Immigration is a heated subject in America, and it can be difficult to filter what comes at us via the media, the government, or table talk at a local restaurant. As people line up to take sides, the very personal experiences of the Mexican people seem to lose their humanity. Recently, I was moved to tears by Texas songwriter, Danny Santos’, song “El Coyote.”
My job, my tax dollars and my personal resources are precious to me, but I’ve never had to struggle just to eat or sleep in a safe place. I’ve never been exploited through poverty or corruption. My political opinions come in a hermetically sealed protective container called “The First Amendment.” So do Santos’ opinions, so whether his song is a political statement or simply a slice of tragic life, his words remind us that our anger, name calling, posturing and threats are very often about immigrants who struggle like none of us will ever know. In the song, “El Coyote” Santos introduces us to the human trafficker. These are people who take large sums of money from people in order to illegally smuggle them into the United States. They may pack immigrants into tractor trailers, or sealed containers, or they lead them through scorching desserts or treacherous river currents. Many die at the hands of these smugglers. The trafficker doesn’t care because he has their money. He is “El Coyote.” He is merciless, but people put their lives at his mercy for hope of a better life.
Santos sings that the immigrant takes this risk so he can bus your table from L.A. to Washington. He sings about those who aren’t looking to deal drugs or steal or take away skilled jobs. He sings about those who will suffer under the radar in order to reduce the suffering they endured in Mexico. The song doesn’t take political position. It simply paints the specific story from the specific heart and mind of the poor and hopeful. When we hear the story in the context of those at the mercy of the trafficker, it seems to shift the definition of who is the “bad guy” in this struggle. Would the immigrants come without the coyote? Yes. Would they perish in the dessert without the coyote? Yes. But they can perish with his help, too.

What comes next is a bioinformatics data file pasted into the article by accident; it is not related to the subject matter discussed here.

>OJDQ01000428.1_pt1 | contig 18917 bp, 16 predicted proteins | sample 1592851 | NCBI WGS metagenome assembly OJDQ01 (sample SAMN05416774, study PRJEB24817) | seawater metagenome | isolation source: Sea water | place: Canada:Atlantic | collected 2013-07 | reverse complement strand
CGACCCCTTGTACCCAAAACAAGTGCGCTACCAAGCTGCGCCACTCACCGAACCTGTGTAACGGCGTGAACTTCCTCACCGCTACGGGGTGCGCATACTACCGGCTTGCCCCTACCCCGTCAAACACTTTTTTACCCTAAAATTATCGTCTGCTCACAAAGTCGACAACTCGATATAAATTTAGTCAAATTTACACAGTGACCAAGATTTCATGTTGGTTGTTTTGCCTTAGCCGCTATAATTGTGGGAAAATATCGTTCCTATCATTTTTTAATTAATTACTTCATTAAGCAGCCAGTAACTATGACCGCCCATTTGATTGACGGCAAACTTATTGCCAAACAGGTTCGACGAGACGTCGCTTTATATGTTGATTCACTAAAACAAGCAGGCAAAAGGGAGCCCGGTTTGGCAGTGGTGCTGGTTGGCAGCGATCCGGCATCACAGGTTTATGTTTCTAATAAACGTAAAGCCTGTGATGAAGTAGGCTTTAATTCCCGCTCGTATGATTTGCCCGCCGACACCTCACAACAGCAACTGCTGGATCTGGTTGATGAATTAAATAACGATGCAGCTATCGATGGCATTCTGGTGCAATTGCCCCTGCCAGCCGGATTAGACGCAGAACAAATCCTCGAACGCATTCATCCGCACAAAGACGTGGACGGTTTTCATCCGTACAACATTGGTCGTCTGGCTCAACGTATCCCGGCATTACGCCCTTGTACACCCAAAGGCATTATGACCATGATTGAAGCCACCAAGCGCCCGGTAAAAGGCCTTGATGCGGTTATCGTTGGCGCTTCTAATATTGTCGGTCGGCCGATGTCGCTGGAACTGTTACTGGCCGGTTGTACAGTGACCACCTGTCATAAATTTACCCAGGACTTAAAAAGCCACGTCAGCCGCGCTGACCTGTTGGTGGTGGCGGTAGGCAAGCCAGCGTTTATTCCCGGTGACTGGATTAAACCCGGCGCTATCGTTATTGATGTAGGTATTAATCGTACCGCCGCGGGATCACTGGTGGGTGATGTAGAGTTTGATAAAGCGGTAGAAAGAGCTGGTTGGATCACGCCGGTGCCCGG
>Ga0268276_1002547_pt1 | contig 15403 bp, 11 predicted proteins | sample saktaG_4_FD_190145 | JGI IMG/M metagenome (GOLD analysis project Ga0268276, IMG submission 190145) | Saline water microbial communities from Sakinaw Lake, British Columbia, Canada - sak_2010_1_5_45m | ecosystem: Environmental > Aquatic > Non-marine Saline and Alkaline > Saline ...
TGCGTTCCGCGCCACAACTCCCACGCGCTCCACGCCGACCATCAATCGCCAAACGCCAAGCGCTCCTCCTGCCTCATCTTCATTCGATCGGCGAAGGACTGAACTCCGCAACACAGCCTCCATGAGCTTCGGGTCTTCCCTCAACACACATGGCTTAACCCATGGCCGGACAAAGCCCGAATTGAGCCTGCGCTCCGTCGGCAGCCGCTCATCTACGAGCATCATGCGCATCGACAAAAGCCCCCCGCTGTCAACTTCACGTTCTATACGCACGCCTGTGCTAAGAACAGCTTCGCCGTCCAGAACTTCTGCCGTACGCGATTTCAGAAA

Santos is a Mexican American. Where he personally has not experienced “El Coyote,” it’s hard to know whether he knows people who have. It’s understandable that he would take a sympathetic view to the plight. It is his heritage that is being vilified in Arizona. It is cliché to say so, but we are all part of the history of immigration. Certainly, some of us are descendants of wealthy, educated travelers, but some of us are from the history of slaves. Each of us could probably trace our lineage back to unimaginable struggle. Therefore, I encourage everyone to put feelings aside and simply listen to “El Coyote.” You can pick up your opinions when you’re through, but at least you’ll know, in the corner of your heart, that no matter how strongly you feel about it, you’ll never suffer like an immigrant at the mercy of “El Coyote.”
“El Coyote” is featured on Danny Santos’ latest CD, Say You Love Me Too.